‘Attack on Kunduz shows US fails to defeat Taliban’

Catherine Shakdam
Catherine Shakdam is a political analyst, writer and commentator for the Middle East with a special focus on radical movements and Yemen. A regular pundit on RT and other networks her work has appeared in major publications: MintPress, the Foreign Policy Journal, Mehr News and many others.Director of Programs at the Shafaqna Institute for Middle Eastern Studies, Catherine is also the co-founder of Veritas Consulting. She is the author of Arabia’s Rising - Under The Banner Of The First Imam
Hospital beds lay in the Medecins Sans Frontieres hospital in Kunduz, Afghanistan on April 26, 2016, about six months after an American airstrike killed dozens of patients, some of whom burned to death in their beds. © Josh Smith
The US is failing to defeat the Taliban in Afghanistan because they haven’t targeted the extremists’ ideology, says Catherine Shakdam, Shafaqna Institute of Middle Eastern Studies. Poverty and fear among the population provide the group with fresh blood, she adds.

A Doctors Without Borders’ hospital in Kunduz in Afghanistan was hit by over 200 shells during US air strike on 3 October 2015. Forty-two people, including three children, died during the bombardment, and 37 were injured.

On Monday, exactly a year since the tragedy, the Taliban have reportedly entered Kunduz again after launching an offensive just before dawn.

RT: Why do you think the Taliban waited until now to try and retake Kunduz? Was it a symbolic anniversary?

Catherine Shakdam: Yes, probably. Very often they are looking for publicity and they are trying to plan the attacks and try to see how to get maximum media attention. It is clearly working – we’re talking about them today. I think the problem though goes beyond that…The simple fact that they are capable of planning those things and carrying them out is worrying, given that we’ve been at war with – the Taliban especially – for over 15 years now. What have we been doing that is not working, because clearly it is not working? When it comes to Afghanistan I don’t think we have a problem in terms of military presence. I think the Afghans are quite capable of defending themselves – if only they were given the proper equipment. It is not even a question of training. It is just a question of entrusting them to defend their own borders and the integrity of the institution. Clearly this has not happened. I don’t quite understand how come we are again surprised that those things are happening. What is the point of spending billions of dollars on reconstruction if we’re not capable of securing the institutions that do exist today and are still under threat?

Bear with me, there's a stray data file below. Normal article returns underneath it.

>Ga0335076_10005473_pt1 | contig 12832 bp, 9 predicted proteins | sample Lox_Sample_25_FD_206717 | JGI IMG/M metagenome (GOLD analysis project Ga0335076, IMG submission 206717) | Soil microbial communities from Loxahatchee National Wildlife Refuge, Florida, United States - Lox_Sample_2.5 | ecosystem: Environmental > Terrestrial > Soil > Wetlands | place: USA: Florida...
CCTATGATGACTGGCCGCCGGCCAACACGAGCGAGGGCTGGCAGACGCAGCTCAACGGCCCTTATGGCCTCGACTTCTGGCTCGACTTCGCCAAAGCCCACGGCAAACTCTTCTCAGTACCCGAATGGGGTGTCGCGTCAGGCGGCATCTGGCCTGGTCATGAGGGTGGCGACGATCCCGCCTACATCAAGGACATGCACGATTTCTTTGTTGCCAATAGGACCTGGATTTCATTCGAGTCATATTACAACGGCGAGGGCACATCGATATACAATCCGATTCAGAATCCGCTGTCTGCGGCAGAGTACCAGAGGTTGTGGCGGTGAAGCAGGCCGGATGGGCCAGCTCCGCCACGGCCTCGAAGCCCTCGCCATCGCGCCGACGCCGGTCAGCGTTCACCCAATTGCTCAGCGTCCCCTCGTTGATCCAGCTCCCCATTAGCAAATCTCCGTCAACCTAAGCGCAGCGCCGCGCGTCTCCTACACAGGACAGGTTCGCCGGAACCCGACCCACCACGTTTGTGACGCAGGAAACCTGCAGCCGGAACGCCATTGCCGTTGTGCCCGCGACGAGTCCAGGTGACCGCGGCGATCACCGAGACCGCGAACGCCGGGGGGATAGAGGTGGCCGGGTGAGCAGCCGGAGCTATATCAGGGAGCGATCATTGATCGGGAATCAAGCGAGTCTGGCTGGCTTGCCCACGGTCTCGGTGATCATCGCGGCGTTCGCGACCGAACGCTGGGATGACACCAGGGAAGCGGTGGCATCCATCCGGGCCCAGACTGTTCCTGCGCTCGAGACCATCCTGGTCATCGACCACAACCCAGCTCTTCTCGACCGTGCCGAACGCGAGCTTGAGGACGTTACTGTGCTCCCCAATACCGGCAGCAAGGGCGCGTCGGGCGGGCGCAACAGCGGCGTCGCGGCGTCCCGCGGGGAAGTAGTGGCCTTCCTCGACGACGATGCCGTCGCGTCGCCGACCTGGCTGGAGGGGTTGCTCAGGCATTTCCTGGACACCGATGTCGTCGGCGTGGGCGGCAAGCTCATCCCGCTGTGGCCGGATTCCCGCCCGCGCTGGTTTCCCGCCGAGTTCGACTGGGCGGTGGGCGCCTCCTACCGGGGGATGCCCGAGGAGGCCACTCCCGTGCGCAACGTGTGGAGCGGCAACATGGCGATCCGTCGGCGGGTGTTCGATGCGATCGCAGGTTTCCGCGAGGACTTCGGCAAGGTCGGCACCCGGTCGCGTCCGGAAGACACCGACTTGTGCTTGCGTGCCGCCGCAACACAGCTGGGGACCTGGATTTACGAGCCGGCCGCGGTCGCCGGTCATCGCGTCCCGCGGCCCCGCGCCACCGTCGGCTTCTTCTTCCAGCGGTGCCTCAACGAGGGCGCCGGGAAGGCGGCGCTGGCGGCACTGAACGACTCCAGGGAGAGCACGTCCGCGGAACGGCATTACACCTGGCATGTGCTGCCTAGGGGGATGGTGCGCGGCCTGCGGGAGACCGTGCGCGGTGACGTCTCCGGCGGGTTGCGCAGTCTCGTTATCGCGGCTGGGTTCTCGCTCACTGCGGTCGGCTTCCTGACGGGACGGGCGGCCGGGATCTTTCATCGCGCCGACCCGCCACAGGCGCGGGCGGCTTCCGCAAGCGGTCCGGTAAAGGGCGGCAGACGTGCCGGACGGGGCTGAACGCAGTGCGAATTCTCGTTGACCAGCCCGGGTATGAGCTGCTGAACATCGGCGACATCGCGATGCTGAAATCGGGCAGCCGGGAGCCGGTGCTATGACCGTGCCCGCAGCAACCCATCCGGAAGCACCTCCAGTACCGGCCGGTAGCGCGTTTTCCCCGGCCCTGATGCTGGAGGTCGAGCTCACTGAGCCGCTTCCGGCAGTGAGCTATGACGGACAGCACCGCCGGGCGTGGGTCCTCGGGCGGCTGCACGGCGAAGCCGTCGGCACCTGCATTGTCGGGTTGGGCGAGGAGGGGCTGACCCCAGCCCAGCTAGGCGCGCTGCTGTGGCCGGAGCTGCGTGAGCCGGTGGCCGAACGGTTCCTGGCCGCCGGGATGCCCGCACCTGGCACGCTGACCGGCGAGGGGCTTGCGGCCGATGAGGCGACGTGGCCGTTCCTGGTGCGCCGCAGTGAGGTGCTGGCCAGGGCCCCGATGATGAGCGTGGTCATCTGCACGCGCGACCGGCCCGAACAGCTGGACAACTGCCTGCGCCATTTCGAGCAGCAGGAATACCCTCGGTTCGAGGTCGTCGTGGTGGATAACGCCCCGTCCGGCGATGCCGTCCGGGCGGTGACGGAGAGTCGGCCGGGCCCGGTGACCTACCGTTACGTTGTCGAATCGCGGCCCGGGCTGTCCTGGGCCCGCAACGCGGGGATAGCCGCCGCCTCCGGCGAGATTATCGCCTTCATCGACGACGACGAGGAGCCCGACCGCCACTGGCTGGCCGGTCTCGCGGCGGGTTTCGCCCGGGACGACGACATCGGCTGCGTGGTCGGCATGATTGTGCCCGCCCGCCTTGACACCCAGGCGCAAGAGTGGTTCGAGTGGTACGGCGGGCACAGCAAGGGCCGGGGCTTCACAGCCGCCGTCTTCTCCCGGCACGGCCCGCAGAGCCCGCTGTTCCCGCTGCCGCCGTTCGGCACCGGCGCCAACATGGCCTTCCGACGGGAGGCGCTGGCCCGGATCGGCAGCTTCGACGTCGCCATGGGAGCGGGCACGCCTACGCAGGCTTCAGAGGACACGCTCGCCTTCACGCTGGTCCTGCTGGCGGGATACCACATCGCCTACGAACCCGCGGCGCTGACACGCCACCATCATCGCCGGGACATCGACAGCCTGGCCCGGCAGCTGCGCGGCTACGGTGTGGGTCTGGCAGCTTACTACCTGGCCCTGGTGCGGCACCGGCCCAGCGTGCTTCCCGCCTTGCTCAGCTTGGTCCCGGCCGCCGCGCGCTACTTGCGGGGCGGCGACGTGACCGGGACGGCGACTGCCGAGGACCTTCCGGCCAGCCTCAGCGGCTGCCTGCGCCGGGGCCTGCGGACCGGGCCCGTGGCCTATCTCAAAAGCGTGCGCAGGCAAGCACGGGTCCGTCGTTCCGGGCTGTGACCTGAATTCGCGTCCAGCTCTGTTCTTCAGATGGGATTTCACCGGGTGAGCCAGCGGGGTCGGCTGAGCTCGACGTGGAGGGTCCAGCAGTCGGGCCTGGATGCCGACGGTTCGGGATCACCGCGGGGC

RT: What does the latest Taliban attack say about the US operations against the Taliban in the country?